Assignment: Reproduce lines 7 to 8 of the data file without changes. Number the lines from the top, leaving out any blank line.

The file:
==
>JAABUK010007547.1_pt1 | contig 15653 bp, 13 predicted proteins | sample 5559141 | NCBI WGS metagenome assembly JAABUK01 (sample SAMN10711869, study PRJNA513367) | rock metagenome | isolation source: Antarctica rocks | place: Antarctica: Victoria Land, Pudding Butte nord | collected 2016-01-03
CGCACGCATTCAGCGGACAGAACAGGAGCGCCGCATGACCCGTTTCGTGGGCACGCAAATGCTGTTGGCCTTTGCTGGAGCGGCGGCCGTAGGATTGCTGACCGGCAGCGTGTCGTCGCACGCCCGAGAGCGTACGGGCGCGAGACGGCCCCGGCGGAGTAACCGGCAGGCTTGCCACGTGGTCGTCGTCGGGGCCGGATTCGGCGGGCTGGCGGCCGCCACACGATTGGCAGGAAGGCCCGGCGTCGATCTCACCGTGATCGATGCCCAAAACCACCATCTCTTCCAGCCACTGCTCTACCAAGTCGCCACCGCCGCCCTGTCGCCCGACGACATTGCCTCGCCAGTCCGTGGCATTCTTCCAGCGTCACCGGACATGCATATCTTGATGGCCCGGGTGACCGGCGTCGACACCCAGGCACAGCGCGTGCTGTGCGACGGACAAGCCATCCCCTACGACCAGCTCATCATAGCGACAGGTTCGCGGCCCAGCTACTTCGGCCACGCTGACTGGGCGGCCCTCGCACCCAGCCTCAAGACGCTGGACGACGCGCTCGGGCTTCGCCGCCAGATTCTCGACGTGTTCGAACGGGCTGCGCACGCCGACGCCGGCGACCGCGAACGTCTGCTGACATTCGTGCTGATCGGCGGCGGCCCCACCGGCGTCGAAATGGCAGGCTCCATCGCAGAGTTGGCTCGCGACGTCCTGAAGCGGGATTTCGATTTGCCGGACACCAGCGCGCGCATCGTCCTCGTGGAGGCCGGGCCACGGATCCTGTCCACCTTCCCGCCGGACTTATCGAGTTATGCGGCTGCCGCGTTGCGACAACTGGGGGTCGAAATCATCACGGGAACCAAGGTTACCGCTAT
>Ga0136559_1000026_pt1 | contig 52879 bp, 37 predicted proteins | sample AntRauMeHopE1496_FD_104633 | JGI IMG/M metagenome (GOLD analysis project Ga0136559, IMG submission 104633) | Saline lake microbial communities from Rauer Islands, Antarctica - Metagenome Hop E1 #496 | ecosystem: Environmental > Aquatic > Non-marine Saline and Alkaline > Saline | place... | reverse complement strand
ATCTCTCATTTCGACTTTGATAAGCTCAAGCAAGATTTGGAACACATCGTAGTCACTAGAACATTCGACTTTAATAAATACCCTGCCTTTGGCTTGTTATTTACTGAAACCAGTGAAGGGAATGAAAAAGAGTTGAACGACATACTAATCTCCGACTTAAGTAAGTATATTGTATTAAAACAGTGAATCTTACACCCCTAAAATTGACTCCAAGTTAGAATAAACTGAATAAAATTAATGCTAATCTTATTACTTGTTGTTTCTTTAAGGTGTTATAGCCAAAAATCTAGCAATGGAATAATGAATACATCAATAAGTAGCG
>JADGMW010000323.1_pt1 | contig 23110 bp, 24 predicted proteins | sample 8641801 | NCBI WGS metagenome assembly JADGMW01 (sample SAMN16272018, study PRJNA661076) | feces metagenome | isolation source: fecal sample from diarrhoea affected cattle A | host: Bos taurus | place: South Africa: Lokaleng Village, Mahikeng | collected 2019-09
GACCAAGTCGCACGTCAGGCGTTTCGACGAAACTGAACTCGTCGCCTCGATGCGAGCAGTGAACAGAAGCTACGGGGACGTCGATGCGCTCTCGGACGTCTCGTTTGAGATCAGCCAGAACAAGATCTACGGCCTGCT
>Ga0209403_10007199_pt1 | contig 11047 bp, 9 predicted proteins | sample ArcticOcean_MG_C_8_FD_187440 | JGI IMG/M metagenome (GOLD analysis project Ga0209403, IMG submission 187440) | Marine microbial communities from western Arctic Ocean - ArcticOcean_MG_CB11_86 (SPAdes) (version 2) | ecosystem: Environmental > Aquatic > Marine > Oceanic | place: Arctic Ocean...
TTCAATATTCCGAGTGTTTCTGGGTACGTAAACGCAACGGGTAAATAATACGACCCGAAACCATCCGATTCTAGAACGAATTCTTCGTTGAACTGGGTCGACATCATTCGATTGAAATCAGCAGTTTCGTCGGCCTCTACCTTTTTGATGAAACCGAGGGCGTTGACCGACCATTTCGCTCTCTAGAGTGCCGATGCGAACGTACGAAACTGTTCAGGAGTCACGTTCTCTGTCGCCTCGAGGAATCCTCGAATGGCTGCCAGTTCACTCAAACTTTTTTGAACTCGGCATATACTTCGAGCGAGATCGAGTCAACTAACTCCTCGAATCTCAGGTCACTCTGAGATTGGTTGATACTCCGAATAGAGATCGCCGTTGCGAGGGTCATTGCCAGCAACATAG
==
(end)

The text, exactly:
>Ga0209403_10007199_pt1 | contig 11047 bp, 9 predicted proteins | sample ArcticOcean_MG_C_8_FD_187440 | JGI IMG/M metagenome (GOLD analysis project Ga0209403, IMG submission 187440) | Marine microbial communities from western Arctic Ocean - ArcticOcean_MG_CB11_86 (SPAdes) (version 2) | ecosystem: Environmental > Aquatic > Marine > Oceanic | place: Arctic Ocean...
TTCAATATTCCGAGTGTTTCTGGGTACGTAAACGCAACGGGTAAATAATACGACCCGAAACCATCCGATTCTAGAACGAATTCTTCGTTGAACTGGGTCGACATCATTCGATTGAAATCAGCAGTTTCGTCGGCCTCTACCTTTTTGATGAAACCGAGGGCGTTGACCGACCATTTCGCTCTCTAGAGTGCCGATGCGAACGTACGAAACTGTTCAGGAGTCACGTTCTCTGTCGCCTCGAGGAATCCTCGAATGGCTGCCAGTTCACTCAAACTTTTTTGAACTCGGCATATACTTCGAGCGAGATCGAGTCAACTAACTCCTCGAATCTCAGGTCACTCTGAGATTGGTTGATACTCCGAATAGAGATCGCCGTTGCGAGGGTCATTGCCAGCAACATAG